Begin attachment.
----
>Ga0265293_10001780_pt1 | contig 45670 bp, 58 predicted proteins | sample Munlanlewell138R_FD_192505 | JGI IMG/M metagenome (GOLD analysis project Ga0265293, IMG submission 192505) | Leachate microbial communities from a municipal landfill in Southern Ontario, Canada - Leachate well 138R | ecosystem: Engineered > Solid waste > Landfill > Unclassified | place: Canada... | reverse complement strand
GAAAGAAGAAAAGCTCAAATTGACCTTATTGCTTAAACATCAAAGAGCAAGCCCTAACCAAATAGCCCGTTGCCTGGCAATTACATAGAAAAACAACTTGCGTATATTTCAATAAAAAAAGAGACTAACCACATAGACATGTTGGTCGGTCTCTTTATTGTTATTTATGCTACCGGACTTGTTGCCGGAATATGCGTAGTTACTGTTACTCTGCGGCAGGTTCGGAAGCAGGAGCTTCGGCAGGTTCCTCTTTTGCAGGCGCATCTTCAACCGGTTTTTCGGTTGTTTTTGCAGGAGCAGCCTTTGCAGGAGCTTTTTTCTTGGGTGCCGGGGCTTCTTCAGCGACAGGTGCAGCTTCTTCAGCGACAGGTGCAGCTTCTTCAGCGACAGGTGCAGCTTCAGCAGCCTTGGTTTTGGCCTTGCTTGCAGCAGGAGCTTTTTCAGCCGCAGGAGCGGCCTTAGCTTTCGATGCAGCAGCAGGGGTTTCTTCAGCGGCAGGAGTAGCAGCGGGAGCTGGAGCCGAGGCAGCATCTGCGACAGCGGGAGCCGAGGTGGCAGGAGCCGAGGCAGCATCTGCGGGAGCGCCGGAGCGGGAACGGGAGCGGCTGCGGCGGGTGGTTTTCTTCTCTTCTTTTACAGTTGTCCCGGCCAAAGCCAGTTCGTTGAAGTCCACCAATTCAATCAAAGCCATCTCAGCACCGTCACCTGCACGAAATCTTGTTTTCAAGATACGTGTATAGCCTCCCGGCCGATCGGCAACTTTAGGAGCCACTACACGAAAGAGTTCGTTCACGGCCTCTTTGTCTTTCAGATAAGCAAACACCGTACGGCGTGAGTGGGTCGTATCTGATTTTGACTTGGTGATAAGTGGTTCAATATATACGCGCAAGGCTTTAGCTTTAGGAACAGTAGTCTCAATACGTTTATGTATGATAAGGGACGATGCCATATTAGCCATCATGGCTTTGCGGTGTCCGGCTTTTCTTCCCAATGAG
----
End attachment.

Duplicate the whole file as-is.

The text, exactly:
>Ga0265293_10001780_pt1 | contig 45670 bp, 58 predicted proteins | sample Munlanlewell138R_FD_192505 | JGI IMG/M metagenome (GOLD analysis project Ga0265293, IMG submission 192505) | Leachate microbial communities from a municipal landfill in Southern Ontario, Canada - Leachate well 138R | ecosystem: Engineered > Solid waste > Landfill > Unclassified | place: Canada... | reverse complement strand
GAAAGAAGAAAAGCTCAAATTGACCTTATTGCTTAAACATCAAAGAGCAAGCCCTAACCAAATAGCCCGTTGCCTGGCAATTACATAGAAAAACAACTTGCGTATATTTCAATAAAAAAAGAGACTAACCACATAGACATGTTGGTCGGTCTCTTTATTGTTATTTATGCTACCGGACTTGTTGCCGGAATATGCGTAGTTACTGTTACTCTGCGGCAGGTTCGGAAGCAGGAGCTTCGGCAGGTTCCTCTTTTGCAGGCGCATCTTCAACCGGTTTTTCGGTTGTTTTTGCAGGAGCAGCCTTTGCAGGAGCTTTTTTCTTGGGTGCCGGGGCTTCTTCAGCGACAGGTGCAGCTTCTTCAGCGACAGGTGCAGCTTCTTCAGCGACAGGTGCAGCTTCAGCAGCCTTGGTTTTGGCCTTGCTTGCAGCAGGAGCTTTTTCAGCCGCAGGAGCGGCCTTAGCTTTCGATGCAGCAGCAGGGGTTTCTTCAGCGGCAGGAGTAGCAGCGGGAGCTGGAGCCGAGGCAGCATCTGCGACAGCGGGAGCCGAGGTGGCAGGAGCCGAGGCAGCATCTGCGGGAGCGCCGGAGCGGGAACGGGAGCGGCTGCGGCGGGTGGTTTTCTTCTCTTCTTTTACAGTTGTCCCGGCCAAAGCCAGTTCGTTGAAGTCCACCAATTCAATCAAAGCCATCTCAGCACCGTCACCTGCACGAAATCTTGTTTTCAAGATACGTGTATAGCCTCCCGGCCGATCGGCAACTTTAGGAGCCACTACACGAAAGAGTTCGTTCACGGCCTCTTTGTCTTTCAGATAAGCAAACACCGTACGGCGTGAGTGGGTCGTATCTGATTTTGACTTGGTGATAAGTGGTTCAATATATACGCGCAAGGCTTTAGCTTTAGGAACAGTAGTCTCAATACGTTTATGTATGATAAGGGACGATGCCATATTAGCCATCATGGCTTTGCGGTGTCCGGCTTTTCTTCCCAATGAG